After some effort toward conformity to prevailing custom, we found ourselves constrained by the guiding principles we had adopted to devise some more genuine representation of our year's work than is possible in "closing exercises" of the regulation pattern. Essays upon the subjects usually chosen had no essential relation to the student's past researches, and, being prepared for the occasion, represented nothing in particular. Besides, they are not uncommonly doctored by the teacher of rhetoric till they are of doubtful originality. We finally dispensed with all special preparation, and discarded all the spectacular features of the ordinary commencement.
One day was given to the public. Every four weeks during the year our pupils had been accustomed to select some subject having close relation to their studies, and to give time and care to the preparation of an essay upon it. These papers were preserved, and from among them each member was required to choose and bring one. On the last day of the term the public came in, and those interested stayed and listened to the reading of these essays. The truthfulness of every step was plain to all concerned, and was thus in accord with the spirit of the school.
Our experiment came to an end. Of the various innovations made upon custom each had justified itself. The effort to make character the end of education had more than fulfilled expectation. During the last year not a single case of misconduct was reported to me, nor was the behavior of one of our students criticised by the citizens. We had a reign of influence. The forces that govern conduct came from a growth within of just and kindly impulses. A watchful supervision had always been maintained, but into this had entered no element of espionage. The peculiar character which the school attained, both on its mental and moral side, was due to the several factors of influence—scientific methods in study, philosophic succession of subjects, and a never-ceasing but an apparently incidental attention to moral training.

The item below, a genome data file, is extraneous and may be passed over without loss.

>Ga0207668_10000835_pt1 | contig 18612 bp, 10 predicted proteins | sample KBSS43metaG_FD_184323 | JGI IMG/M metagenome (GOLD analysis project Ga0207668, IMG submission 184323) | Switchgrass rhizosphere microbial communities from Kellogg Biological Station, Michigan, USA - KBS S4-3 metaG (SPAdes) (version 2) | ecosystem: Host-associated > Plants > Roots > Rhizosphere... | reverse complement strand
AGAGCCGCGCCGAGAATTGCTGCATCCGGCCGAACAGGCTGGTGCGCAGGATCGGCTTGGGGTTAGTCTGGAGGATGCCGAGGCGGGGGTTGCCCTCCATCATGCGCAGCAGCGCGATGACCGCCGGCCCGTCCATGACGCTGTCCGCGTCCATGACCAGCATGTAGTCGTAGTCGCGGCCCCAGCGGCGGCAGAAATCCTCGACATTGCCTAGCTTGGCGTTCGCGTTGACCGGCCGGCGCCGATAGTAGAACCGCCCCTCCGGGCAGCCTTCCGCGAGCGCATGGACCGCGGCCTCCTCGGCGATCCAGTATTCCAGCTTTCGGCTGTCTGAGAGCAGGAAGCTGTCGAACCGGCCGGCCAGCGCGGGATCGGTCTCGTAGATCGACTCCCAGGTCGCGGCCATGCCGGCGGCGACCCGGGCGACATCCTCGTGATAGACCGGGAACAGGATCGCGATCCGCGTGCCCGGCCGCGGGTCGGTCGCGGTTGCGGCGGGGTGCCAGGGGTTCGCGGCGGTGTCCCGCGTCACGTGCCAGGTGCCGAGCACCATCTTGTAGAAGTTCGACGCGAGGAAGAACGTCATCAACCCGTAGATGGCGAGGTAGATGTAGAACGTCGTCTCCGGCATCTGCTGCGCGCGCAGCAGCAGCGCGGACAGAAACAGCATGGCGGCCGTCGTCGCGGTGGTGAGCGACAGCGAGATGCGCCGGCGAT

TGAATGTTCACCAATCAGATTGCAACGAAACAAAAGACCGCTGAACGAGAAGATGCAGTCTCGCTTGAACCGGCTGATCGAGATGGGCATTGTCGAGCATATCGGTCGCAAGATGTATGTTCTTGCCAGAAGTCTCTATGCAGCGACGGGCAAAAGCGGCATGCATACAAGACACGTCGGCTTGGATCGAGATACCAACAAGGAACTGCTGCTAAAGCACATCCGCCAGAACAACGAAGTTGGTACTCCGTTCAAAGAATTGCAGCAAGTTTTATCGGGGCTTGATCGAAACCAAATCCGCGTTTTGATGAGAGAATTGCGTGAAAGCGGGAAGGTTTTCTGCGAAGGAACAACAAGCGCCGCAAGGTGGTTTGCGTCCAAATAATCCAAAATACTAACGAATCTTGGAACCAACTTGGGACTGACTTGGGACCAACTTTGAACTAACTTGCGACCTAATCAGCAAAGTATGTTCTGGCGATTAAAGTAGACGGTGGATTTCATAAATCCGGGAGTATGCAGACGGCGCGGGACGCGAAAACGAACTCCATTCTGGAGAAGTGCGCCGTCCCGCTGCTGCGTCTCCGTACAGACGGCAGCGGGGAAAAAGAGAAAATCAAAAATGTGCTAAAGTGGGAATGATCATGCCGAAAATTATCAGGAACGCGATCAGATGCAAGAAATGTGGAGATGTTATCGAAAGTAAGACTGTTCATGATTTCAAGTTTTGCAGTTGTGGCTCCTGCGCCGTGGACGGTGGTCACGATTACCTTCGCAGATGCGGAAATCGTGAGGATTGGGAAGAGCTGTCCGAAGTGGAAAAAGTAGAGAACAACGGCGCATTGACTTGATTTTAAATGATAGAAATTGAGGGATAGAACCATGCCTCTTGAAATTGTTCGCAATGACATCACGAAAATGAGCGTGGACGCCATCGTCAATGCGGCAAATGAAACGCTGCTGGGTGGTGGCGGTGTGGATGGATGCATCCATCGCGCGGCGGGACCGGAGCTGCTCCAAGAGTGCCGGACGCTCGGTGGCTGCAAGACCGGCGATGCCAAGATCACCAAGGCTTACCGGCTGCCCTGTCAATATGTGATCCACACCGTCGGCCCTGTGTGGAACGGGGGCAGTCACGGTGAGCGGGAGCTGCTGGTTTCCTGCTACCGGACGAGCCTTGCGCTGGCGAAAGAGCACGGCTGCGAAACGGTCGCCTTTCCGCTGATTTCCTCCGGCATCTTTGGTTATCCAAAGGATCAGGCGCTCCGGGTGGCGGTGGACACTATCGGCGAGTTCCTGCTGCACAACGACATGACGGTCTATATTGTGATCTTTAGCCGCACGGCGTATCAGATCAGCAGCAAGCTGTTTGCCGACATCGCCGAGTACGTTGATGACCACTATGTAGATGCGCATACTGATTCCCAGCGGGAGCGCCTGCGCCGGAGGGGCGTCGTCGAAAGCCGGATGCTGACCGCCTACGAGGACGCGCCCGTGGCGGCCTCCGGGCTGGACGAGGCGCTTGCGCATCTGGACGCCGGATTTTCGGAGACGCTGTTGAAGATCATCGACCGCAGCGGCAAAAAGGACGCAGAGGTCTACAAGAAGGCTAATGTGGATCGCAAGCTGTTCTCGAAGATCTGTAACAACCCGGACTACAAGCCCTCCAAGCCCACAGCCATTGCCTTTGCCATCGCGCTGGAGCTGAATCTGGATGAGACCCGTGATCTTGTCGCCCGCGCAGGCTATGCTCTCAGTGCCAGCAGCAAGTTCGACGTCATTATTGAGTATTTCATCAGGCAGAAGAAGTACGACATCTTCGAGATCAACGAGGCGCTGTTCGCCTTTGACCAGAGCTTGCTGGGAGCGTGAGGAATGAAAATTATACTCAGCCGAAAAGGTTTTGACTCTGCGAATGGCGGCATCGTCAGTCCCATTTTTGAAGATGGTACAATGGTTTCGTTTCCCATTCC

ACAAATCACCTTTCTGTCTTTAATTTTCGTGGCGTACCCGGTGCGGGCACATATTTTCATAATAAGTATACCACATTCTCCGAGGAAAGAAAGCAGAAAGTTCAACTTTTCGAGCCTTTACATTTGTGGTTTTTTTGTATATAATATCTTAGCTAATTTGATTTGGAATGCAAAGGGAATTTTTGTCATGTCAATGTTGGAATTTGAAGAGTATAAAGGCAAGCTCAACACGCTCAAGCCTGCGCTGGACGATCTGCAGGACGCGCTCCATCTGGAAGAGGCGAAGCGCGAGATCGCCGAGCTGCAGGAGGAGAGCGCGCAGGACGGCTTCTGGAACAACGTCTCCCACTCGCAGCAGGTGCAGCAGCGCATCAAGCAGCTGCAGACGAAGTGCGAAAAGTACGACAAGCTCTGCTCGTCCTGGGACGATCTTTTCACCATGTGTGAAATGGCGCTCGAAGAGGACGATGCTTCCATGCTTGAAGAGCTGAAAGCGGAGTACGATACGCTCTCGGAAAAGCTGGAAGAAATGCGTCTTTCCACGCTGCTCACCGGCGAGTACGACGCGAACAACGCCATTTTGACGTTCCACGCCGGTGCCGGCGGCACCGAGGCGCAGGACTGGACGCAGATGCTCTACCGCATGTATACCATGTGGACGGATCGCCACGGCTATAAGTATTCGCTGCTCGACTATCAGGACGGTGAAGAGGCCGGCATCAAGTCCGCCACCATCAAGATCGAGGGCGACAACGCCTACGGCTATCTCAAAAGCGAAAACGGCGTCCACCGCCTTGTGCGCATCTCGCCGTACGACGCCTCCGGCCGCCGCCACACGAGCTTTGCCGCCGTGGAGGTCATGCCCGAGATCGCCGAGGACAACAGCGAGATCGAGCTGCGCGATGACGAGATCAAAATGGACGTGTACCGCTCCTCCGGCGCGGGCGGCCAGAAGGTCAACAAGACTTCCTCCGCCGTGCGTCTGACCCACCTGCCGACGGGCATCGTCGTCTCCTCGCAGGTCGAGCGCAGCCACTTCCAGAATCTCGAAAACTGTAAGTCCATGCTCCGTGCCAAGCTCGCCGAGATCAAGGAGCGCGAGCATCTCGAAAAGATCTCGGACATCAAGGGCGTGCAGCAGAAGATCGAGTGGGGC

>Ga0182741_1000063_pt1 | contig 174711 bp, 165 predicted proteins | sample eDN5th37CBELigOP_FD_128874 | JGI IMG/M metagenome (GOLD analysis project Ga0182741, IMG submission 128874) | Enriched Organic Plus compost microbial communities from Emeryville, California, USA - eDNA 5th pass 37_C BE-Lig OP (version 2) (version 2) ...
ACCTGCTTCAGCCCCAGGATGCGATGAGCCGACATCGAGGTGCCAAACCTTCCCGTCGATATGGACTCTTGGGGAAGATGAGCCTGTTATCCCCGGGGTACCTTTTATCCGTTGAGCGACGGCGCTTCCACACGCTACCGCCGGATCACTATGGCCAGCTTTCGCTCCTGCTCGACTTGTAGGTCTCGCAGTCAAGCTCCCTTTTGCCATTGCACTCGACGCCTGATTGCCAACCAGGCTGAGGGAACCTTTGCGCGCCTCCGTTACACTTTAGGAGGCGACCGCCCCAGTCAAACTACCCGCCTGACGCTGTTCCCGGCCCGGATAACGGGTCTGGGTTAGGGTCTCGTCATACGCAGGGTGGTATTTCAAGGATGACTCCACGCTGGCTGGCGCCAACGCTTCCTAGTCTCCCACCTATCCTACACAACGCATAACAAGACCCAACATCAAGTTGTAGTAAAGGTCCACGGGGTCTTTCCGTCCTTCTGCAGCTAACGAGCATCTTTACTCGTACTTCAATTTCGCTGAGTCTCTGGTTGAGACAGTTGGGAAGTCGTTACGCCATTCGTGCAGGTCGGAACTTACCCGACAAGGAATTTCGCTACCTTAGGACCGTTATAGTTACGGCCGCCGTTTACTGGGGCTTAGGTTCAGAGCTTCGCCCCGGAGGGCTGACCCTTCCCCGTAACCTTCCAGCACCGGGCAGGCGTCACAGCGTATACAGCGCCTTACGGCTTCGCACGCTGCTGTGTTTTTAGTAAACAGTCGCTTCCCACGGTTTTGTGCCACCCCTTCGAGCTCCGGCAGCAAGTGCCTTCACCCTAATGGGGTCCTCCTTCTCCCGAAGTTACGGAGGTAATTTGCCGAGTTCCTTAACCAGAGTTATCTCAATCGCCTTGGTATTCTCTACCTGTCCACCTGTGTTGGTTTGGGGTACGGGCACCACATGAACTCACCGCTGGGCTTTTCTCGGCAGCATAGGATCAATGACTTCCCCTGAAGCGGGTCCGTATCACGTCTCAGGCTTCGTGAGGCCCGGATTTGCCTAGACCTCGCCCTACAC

Through the strong personal influence of the State Superintendent, Hon. John Monteith, my independent position had been maintained. I had enjoyed entire freedom in the management of the school and in the selection of teachers. During the three years of my stay in Missouri, educational affairs were in a transition state. At the close of the war, the public-school system was organized and protected by constitutional provisions. The best results of Puritan experience for two hundred and fifty years were incorporated in its provisions, and made secure so far as legislative enactments could compass it. More progress was made in the State during the few years of the so-called carpet-bag rule than in all its previous history. A State Board of Regents,